We see how, to remain in power after the fall of the Wall, some intellectuals and politicians became extreme nationalists and manipulated the difficult legacy of World War II in Yugoslavia, with its tough family stories and the wounds of each ethnic group (“my grandfather was killed by the Chetniks,” “my mother was killed by the Ustashas”…). We can imagine how this war was prepared and how there is a collective complicity for every war, how many people collaborated in a war sometimes only to steal a neighbour’s tv set. We wonder with them about the slow reaction of our Western world and its responsibility in this conflict: the genocide, the siege of Sarajevo, the Srebrenica massacre, the ethnic cleansing, the killings and rapings. And we see some of the facts that contradict the official media vision of Balkan wars and the stereotypes. We almost can walk through these unknown cities, with its combination of Turkish mosques, Orthodox and Catholic cathedrals, Austro-Hungarian buildings and Soviet-style developments, with luxurious woods, Vienna-like pastries and historical pain still flaming in destroyed places. And in the meantime we catch some of the best perfumes of the contemporary Slavic literature, with its dark humour and witty irony, the cultural mixture, the Östeuropean vision of our 20th century. Because fiction and poetry can be a good source of knowledge to understand things that you cannot find in history books or in the media.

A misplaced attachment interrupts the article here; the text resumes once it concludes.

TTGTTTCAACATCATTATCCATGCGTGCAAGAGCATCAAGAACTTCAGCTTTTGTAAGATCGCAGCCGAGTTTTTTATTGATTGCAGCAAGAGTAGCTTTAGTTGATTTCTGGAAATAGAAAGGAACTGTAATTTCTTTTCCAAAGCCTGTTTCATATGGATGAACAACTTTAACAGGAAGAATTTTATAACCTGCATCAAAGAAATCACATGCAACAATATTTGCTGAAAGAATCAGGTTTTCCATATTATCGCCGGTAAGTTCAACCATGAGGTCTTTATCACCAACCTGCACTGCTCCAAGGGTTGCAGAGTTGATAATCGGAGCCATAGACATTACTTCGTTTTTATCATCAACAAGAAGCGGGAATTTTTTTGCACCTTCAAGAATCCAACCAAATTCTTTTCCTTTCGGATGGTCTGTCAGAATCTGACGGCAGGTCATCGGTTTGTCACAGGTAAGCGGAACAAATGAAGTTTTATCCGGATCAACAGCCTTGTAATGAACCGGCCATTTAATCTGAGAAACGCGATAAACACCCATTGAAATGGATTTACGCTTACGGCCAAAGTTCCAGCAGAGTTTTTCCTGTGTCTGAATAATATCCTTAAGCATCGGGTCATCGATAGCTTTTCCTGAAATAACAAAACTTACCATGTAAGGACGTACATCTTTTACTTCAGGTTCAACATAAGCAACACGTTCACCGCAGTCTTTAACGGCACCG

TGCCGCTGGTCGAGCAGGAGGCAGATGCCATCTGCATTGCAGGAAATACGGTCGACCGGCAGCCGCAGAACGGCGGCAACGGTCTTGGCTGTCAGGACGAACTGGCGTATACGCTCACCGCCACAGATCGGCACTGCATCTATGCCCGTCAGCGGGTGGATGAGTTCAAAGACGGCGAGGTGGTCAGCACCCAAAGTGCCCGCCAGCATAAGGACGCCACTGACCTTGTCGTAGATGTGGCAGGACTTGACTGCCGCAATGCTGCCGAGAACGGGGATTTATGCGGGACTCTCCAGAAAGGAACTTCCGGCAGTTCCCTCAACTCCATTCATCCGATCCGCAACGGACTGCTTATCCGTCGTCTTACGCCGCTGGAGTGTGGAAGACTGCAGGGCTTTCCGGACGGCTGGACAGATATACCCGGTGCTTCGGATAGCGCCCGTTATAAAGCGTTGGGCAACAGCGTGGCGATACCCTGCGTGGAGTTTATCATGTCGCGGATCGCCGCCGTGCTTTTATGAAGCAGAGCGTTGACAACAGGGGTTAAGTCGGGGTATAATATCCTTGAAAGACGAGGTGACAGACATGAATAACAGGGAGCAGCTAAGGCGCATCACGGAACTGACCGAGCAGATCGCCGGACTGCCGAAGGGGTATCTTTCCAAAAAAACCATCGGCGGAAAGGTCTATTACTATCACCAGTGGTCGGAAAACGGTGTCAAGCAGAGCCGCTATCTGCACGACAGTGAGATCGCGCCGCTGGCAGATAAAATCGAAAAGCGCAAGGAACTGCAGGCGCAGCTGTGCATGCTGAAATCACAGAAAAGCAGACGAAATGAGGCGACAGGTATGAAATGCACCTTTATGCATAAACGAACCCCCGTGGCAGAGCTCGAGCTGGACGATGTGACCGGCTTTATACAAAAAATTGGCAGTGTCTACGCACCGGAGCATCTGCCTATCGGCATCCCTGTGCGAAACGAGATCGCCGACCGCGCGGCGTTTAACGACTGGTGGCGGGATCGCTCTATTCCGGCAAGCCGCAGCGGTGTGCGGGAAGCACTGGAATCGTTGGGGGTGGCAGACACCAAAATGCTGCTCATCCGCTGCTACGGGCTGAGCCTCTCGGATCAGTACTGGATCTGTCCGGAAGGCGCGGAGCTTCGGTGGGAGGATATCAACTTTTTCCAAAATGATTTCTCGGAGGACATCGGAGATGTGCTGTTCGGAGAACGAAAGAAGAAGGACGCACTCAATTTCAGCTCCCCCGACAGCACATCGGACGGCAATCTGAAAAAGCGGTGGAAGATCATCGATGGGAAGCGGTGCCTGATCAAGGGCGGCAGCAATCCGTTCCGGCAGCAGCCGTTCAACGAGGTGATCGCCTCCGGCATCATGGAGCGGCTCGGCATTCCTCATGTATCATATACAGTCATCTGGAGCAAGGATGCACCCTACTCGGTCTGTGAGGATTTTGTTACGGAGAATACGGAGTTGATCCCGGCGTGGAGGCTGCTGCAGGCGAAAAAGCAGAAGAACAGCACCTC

Isabel Núñez (Figueres, Spain, 1957) is a writer, translator and literary critic. A regular contributor to La Vanguardia literary supplement (Culturas), she is the author of Crucigrama (H2o, Barcelona, 2006), La plaza del azufaifo (Melusina, Barcelona, 2008) and, with Rauda Jamis, Du fond des mères(DDB, Paris, 1998), Maternidad: Cartas entre dos mujeres (Urano, Barcelona, 1999). She has translated into Spanish authors such as T.C. Boyle, Richard Ford, Patricia Hisghsmith, Rick Moody, Jeff Noon, Cynthya Ozick, Dorothy Parker, Jacob Riis, Colin Thubron and others. She has a literary blog

Tuesday, January 13, 2009

If slaughterhouses had glass walls, everyone would be a vegetarian.” Paul McCartney